From Americas Society/Council of the Americas. AS/COA Online's news brief examines the major—as well as some of the overlooked—events and stories occurring across the Americas. Check back every Wednesday for the weekly roundup.
U.S.-Colombia FTA Takes Effect
Approved by U.S. Congress in October 2011, the U.S.-Colombia free trade agreement was implemented at 1 a.m. on May 15. Infolatam reports that 4,200 boxes of flowers were the first Colombian products to enter the United States under the agreement. Colombia’s Portafolio reports on the enthusiasm of Colombian producers to reach new markets in the United States. “We’re preparing ourselves with new technology and adapting our production plants,” says Finance Manager Gloria Suárez of Ritchi, a garment producer. “We’re excited for this important moment to reach a market as large as the United States.”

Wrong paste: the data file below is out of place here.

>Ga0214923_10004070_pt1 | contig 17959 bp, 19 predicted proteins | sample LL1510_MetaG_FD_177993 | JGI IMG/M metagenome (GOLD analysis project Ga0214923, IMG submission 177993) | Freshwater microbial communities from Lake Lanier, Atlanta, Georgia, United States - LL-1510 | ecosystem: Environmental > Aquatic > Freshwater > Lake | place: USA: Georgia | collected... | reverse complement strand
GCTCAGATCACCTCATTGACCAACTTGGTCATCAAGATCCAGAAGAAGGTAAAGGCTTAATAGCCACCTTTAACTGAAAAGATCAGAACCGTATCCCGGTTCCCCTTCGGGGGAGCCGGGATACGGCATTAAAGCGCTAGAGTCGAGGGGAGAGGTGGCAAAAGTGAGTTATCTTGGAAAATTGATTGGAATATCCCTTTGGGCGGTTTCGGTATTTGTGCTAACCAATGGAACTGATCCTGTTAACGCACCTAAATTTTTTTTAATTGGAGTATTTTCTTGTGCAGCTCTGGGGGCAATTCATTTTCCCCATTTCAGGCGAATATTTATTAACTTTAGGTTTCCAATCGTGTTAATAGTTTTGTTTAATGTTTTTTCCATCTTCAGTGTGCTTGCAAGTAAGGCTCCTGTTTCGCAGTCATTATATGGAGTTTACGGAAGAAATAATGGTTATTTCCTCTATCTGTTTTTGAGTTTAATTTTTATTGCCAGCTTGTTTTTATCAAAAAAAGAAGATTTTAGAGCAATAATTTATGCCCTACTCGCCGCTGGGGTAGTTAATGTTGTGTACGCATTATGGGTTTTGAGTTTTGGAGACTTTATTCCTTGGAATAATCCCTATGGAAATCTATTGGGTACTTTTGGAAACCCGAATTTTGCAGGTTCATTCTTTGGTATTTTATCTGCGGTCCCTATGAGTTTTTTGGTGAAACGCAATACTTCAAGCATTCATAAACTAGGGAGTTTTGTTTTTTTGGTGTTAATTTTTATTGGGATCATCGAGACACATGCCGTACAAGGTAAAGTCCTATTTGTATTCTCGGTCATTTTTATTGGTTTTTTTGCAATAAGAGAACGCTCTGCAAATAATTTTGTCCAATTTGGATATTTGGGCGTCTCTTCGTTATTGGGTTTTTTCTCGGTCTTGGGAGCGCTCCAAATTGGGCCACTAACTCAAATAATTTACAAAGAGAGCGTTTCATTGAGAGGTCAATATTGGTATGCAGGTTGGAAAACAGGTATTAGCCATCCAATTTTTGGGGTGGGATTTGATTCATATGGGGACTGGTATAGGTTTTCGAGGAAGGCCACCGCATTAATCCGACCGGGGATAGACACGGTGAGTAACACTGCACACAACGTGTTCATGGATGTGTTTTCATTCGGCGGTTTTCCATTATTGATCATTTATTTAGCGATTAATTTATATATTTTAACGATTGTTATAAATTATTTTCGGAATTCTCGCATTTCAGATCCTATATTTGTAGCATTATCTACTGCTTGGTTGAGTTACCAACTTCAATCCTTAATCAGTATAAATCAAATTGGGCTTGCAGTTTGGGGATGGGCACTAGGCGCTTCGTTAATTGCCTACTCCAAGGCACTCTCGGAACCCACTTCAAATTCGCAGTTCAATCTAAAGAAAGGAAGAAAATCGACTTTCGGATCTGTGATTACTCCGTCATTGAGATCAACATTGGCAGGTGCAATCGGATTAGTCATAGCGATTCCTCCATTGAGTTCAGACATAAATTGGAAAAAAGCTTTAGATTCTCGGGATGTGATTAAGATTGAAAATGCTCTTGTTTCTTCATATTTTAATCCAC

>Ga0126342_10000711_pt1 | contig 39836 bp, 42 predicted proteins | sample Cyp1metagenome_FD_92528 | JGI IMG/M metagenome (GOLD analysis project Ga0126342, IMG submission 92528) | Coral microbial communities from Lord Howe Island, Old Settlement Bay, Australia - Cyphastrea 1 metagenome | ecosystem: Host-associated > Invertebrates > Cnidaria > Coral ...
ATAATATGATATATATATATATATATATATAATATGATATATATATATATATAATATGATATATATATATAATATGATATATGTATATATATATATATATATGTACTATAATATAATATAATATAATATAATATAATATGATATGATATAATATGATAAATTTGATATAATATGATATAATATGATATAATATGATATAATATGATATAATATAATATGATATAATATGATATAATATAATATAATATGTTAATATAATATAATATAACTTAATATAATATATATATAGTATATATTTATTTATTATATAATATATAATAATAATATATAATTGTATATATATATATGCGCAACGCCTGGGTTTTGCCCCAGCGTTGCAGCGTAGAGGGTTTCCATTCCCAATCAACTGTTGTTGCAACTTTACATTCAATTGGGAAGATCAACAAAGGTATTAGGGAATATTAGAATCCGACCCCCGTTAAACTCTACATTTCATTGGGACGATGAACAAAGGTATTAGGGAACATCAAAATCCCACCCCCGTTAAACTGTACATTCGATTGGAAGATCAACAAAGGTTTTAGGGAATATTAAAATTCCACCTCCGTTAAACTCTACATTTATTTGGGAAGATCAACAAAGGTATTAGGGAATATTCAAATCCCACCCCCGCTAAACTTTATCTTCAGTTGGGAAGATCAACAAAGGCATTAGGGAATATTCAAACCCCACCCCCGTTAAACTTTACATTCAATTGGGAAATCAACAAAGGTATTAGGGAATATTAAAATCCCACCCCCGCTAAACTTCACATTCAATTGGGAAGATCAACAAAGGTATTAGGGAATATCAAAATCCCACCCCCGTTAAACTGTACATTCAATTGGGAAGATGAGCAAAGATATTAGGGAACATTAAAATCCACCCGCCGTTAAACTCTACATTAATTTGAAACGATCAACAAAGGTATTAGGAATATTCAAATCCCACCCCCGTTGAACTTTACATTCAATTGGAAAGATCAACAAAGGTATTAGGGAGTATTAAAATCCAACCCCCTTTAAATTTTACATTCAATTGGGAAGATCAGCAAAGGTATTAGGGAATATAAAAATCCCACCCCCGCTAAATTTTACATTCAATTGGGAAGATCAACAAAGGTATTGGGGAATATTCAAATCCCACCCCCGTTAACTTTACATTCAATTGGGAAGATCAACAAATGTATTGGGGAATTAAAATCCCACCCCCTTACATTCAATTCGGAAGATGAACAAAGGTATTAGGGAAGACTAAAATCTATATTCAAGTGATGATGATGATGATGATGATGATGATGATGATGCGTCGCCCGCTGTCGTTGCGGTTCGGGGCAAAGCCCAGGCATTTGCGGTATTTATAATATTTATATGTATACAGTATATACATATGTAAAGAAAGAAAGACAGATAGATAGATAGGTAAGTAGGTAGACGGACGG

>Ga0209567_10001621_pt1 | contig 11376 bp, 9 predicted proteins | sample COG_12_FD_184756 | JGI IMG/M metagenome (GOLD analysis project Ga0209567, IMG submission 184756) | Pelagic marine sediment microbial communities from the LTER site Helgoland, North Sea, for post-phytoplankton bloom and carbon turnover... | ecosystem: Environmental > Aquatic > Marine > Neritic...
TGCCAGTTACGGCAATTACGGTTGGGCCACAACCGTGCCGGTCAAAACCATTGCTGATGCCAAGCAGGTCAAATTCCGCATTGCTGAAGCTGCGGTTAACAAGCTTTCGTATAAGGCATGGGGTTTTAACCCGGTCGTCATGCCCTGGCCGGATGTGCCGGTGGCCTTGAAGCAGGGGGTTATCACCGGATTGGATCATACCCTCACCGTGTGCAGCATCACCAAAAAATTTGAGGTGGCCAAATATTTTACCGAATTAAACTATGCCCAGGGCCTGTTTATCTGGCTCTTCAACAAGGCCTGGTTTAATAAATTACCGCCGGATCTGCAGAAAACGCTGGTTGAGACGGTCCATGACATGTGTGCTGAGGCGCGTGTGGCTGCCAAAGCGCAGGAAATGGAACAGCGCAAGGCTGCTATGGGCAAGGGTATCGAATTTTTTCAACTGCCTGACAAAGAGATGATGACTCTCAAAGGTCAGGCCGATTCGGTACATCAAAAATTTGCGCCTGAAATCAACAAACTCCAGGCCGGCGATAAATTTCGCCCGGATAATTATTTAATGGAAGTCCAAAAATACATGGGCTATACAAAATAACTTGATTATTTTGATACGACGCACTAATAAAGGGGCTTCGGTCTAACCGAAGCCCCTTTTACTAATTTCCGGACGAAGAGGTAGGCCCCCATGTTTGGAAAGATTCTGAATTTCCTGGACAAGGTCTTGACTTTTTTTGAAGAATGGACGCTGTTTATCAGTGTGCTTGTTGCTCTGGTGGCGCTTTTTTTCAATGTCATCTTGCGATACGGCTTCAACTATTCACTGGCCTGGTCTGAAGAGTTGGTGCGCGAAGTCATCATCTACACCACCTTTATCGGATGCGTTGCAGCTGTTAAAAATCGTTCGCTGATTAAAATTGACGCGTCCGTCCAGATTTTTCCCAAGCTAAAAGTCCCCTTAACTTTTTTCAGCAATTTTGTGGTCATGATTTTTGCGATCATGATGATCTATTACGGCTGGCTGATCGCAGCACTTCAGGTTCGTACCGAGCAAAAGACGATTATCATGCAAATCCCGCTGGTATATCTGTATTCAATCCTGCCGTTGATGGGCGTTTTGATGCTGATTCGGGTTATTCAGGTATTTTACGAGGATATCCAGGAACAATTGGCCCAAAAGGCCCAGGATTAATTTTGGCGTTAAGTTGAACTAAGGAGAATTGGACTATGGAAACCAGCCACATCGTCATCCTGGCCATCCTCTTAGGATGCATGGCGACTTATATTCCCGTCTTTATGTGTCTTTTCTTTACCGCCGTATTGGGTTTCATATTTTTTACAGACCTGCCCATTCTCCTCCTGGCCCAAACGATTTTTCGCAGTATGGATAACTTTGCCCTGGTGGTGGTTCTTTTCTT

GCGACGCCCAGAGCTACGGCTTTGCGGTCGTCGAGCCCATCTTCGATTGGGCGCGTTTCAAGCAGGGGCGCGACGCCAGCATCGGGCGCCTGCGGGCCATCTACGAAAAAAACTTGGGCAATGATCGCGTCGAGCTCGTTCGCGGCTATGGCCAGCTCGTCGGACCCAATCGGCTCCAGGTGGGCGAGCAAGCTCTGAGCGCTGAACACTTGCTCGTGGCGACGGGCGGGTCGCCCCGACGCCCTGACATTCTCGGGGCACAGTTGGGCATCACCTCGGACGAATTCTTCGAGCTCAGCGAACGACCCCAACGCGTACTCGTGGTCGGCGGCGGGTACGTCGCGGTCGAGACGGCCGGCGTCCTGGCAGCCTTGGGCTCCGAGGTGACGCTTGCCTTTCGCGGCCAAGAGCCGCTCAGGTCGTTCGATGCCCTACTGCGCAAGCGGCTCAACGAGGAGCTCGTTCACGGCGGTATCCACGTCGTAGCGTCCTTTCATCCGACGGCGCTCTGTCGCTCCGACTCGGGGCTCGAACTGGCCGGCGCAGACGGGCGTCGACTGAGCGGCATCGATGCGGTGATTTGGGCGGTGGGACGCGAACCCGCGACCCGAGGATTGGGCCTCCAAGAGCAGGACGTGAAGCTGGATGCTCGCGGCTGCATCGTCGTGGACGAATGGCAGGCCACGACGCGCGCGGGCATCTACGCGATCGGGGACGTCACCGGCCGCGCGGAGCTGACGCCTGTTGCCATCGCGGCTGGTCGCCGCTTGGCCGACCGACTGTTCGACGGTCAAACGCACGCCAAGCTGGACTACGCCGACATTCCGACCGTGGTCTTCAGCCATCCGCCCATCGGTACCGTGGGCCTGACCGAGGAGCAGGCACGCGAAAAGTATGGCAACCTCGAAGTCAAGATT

Read more about the October 2011 approval of the U.S.-Colombia FTA in an AS/COA Congressional Update.
In an AQ blog post, COA’s Eric Farnsworth reflects on the trade pact’s implementation and about what should come next in U.S.-Latin American relations.
Bomb Targets Former Colombian Minister in Bogota
A bomb exploded in central Bogota yesterday, killing two and injuring 54. Police say the target was former Colombian Interior Minister Fernando Londoño Hoyos, who served in ex-President Álvaro Uribe’s administration and was a fierce opponent of the Revolutionary Armed Forces of Colombia (FARC). The government believes the FARC carried out the attack.
Ministers Resign after Botched Hostage Rescue in Peru
Peruvian Defense Minister Alberto Otarola and Interior Minister Daniel Lozada resigned this week over the handling of last month’s rescue mission to free 36 gas pipeline workers from the Shining Path guerillas. The purpose of that mission, which cost the lives of nine Peruvian security force members, was called into question when the workers said the insurgents released the hostages beforehand, reports InsightCrime.